Today, the Walking Liberty Silver Half Dollar Coin remembers the end of the six-day go-as-you-please walking match in New York on March 21, 1892.
The Brooklyn Daily Eagle newspaper included several articles on the walking match:
The Six Days’ Walking Match.
Thirty-Three Pedestrians Start on the Long Tramp.
The six days’ walking match began exactly at 12:05 o’clock this morning at the Madison Square Garden, and thirty-three pedestrians are now plodding their way along the tanbark in the hopes of creating new records at the end of the week.
A fair attendance was present during the sacred concert which began early on Sunday night, but the real excitement began when the men were started.
The fact that the management failed to deposit the stipulated $10,000 disconcerted the men somewhat and caused the withdrawal of several of the leading entries, among them being Albert, the present champion.
There are some internal dissensions going on which the management hopes to straighten out very soon.
At the end of the first hour the score was Guerrero, 8 miles 0 laps; Connors, 8 miles 5 laps; Howarth, 8 miles 5 laps; Hughes, 8 miles 4 laps; Hegelman, 8 miles 2 laps; Kreig, 8 miles 1 lap; Curley, 8 miles; Messier, 8 miles 9 laps; Moore, 7 miles 6 laps; Herty, 7 miles 6 laps; Glick, 7 miles 6 laps; Cartwright, 7 miles 3 laps; Hart, 7 miles 1 lap.
At 2 P.M. Curry had covered 88 miles 8 laps; Howarth, 86 miles 4 laps; Hughes, 86 miles; Hegelman, 83 miles 3 laps; Connors, 72 miles 1 lap; Cartwright, 79 miles 9 laps; Bennett, 78 miles 3 laps; Moore, 77 miles 2 laps; Messier, 74 miles 1 lap; Brodie’s unknown, 60 miles 4 laps; Burns, 74 miles.
End of the Walking Match.
The Veteran Hughes Carries off First Prize with a Score of 558 Miles.
John Hughes, “the lepper,” began the last day’s struggle in the six days go as you please contest in New York as early as 1 o’clock yesterday morning.
That the race had not been a success from the beginning, owing to bad management, everybody was aware.
This, however, did not alter the fact that the plucky men who have been trying to walk against fearful odds are entitled to a great deal of sympathy. They have done nobly.
The “lepper” was hard pressed by Bennett for four hours. Then the lead taht the Canuck was striving for was still further placed out of his reach by Hughes making a remarkable spurt.
At 4 o’clock yesterday morning Bennett sought his tent for rest. The “lepper” continued and increased his lead rapidly until instead of eight miles he place fourteen miles between himself and the plucky Canuck.
Up to 8 o’clock last night Hughes did not permit that lead to be decreased.
The other competitors did good work all day yesterday.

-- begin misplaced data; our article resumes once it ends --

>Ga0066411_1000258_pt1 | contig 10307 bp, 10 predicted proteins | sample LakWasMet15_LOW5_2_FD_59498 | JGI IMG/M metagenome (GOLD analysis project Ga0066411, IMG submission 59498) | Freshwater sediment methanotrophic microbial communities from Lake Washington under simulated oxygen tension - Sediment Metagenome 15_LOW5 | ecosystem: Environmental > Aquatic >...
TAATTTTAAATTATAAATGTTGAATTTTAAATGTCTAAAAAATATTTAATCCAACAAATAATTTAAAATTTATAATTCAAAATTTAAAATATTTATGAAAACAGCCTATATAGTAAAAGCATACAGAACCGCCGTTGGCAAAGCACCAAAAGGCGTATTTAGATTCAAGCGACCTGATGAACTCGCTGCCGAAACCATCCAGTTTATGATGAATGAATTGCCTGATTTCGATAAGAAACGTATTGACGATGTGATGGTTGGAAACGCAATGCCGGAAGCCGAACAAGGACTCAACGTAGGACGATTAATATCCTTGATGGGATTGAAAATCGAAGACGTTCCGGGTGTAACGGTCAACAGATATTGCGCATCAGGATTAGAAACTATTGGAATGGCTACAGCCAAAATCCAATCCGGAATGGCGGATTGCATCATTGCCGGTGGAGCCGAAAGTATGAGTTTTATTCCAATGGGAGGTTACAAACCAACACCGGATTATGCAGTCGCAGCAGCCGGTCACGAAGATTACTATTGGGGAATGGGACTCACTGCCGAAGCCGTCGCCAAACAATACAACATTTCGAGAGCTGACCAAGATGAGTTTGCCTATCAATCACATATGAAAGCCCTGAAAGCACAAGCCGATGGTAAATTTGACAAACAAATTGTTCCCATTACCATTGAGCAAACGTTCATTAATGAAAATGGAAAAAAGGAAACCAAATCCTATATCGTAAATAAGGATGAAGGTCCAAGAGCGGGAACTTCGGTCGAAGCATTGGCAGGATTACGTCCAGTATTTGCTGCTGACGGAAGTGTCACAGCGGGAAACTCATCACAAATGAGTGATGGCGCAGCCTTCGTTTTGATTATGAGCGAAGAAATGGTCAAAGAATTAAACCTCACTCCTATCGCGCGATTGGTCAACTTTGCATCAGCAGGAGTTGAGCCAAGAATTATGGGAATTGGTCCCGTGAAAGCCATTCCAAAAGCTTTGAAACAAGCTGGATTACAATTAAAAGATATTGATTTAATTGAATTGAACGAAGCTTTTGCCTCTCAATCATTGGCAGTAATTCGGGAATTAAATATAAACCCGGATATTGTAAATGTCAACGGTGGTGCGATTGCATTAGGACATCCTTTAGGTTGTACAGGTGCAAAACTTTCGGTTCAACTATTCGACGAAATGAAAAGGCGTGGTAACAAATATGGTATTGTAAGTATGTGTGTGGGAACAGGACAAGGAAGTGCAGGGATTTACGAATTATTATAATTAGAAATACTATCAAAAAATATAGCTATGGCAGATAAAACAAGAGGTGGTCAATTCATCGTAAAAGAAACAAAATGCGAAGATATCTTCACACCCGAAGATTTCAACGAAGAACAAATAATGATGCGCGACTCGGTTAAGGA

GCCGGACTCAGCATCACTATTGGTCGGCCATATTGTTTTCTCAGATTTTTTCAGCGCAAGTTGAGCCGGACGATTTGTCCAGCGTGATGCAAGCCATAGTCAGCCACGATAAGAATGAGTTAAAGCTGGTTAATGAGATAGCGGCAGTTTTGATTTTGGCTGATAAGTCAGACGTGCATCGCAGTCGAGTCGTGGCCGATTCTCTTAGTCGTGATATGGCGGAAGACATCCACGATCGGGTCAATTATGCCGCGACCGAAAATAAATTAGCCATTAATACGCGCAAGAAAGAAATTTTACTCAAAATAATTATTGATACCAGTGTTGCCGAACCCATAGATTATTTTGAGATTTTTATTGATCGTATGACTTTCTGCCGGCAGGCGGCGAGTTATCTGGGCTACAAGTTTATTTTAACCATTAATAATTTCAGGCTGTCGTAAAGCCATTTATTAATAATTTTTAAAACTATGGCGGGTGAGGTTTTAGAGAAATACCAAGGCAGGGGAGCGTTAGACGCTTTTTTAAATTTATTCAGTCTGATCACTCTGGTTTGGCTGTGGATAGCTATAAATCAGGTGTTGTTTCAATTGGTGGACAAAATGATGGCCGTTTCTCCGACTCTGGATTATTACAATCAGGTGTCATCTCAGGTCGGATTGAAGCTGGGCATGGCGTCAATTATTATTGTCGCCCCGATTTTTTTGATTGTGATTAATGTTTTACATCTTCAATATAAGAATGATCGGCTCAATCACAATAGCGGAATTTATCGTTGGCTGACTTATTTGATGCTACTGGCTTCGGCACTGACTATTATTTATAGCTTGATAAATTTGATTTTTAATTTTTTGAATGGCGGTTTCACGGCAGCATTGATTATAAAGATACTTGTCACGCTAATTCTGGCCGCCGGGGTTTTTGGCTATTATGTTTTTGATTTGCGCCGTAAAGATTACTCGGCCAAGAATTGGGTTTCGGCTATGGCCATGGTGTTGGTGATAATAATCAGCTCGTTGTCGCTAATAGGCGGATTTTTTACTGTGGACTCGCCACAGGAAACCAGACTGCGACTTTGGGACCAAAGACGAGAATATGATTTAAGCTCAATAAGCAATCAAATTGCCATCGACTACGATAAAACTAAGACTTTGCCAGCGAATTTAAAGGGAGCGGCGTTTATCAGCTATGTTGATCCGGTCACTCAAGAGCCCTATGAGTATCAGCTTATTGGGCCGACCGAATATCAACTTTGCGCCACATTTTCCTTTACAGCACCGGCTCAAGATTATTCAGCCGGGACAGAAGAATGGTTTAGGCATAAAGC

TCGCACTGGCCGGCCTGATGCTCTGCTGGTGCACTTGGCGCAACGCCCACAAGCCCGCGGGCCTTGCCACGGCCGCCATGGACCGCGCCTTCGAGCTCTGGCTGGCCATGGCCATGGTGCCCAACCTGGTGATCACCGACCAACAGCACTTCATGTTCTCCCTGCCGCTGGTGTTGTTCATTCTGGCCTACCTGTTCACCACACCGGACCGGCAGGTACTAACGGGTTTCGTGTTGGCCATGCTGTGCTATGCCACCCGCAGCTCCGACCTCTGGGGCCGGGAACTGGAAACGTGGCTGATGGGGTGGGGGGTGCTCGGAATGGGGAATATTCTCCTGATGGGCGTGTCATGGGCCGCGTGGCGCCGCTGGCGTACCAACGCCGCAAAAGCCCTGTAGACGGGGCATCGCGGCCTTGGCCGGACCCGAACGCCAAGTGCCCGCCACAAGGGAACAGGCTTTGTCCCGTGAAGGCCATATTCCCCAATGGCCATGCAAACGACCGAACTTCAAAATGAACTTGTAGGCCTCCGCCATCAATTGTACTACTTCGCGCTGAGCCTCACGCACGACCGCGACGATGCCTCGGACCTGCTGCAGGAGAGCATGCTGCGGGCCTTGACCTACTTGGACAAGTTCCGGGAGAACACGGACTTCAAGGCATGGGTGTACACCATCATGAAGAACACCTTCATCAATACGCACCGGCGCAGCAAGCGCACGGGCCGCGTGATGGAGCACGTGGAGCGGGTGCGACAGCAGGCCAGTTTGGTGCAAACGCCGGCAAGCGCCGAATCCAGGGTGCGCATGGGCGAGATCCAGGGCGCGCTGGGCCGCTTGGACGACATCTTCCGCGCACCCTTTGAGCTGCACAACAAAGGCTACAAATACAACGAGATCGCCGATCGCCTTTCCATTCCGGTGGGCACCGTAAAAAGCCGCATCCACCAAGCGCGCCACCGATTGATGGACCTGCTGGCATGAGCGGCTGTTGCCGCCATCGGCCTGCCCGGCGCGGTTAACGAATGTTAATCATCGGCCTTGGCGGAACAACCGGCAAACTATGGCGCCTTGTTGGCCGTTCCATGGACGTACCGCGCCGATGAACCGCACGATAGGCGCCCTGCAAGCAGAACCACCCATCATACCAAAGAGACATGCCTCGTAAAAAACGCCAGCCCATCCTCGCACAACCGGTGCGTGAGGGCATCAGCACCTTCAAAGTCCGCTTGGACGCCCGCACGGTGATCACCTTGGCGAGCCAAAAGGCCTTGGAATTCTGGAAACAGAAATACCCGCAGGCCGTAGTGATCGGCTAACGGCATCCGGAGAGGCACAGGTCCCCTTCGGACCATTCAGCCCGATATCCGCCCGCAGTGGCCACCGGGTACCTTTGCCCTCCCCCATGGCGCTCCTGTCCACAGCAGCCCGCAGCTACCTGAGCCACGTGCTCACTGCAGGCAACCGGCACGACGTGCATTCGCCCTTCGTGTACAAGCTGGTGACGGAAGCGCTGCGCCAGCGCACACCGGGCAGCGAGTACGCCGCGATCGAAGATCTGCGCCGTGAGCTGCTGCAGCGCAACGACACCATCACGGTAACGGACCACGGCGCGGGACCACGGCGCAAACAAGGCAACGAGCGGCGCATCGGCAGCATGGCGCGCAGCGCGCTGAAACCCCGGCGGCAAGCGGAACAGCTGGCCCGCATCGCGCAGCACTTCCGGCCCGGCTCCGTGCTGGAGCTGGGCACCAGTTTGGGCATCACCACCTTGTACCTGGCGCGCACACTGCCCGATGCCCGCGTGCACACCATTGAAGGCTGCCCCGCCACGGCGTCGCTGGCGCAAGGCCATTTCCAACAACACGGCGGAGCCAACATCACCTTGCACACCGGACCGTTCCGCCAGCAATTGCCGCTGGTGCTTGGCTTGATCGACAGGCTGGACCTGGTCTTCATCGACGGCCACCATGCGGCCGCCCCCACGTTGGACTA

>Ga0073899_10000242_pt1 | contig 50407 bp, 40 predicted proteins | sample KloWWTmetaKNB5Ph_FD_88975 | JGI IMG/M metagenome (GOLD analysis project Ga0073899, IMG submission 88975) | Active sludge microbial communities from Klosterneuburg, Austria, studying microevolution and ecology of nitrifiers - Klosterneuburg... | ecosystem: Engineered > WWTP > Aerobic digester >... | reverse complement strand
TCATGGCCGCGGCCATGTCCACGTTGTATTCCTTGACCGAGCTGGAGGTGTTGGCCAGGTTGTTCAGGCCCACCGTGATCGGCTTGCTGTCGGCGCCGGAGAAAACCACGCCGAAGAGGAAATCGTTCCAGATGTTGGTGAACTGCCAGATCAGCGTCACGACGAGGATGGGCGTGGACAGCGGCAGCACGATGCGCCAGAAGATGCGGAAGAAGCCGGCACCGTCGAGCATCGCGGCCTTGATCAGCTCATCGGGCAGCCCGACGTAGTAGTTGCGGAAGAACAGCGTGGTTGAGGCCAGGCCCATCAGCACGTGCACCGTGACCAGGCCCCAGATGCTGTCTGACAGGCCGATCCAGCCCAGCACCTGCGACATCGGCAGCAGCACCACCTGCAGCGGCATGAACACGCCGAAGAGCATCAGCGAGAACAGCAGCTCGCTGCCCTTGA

Their goal seemed to be to get within the limit of 525 miles.
It was certainly a struggle with them.
Their leader, Hughes, did not for an instant entertain the thought that he could break the record.
The circumstances that have attended the event since the beginning would most assuredly not admit of such a thing.
The attendance was exceptionally small considering that it was the last day.
The score at the close of the match stood:
Hughes — 558.2
Bennett — 540.6
Moore — 530.1
Hagelman — 526.3
Herty — 525.5
Noremac — 525.0
Peach — 300.0
The walking match is about the most mournful exhibition known to New York under the general name of sport. Everybody connected with it has come in for a certain amount of sharp criticism, and the directors of the Madison Square Garden are included in the number.
It is a pity that such a magnificent building as this should be given over to so miserable and pitiable a show as the walking match proved to be this year. The work of the pedestrians would have set the town in a ferment ten years ago, but is has passed unheeded now that the rage for walking matches has entirely died away.
New Yorkers have a lasting love for only two kinds of sport, apparently. One is horse racing and the other baseball.
The patronage of other sports is spasmodic and depends almost entirely upon the temper of the people.
Walking matches were never so successful elsewhere as in New York, and for six years there was a veritable rage for them here.
No element of true sport enters into these contests, for after the second day it is merely a question of endurance on the part of the unhappy pedestrians, but at one time the people could not see enough of such exhibitions and fortunes were made by the managers.
The Walking Liberty Silver Half Dollar Coin shows with an image of a walking match, circa 1910.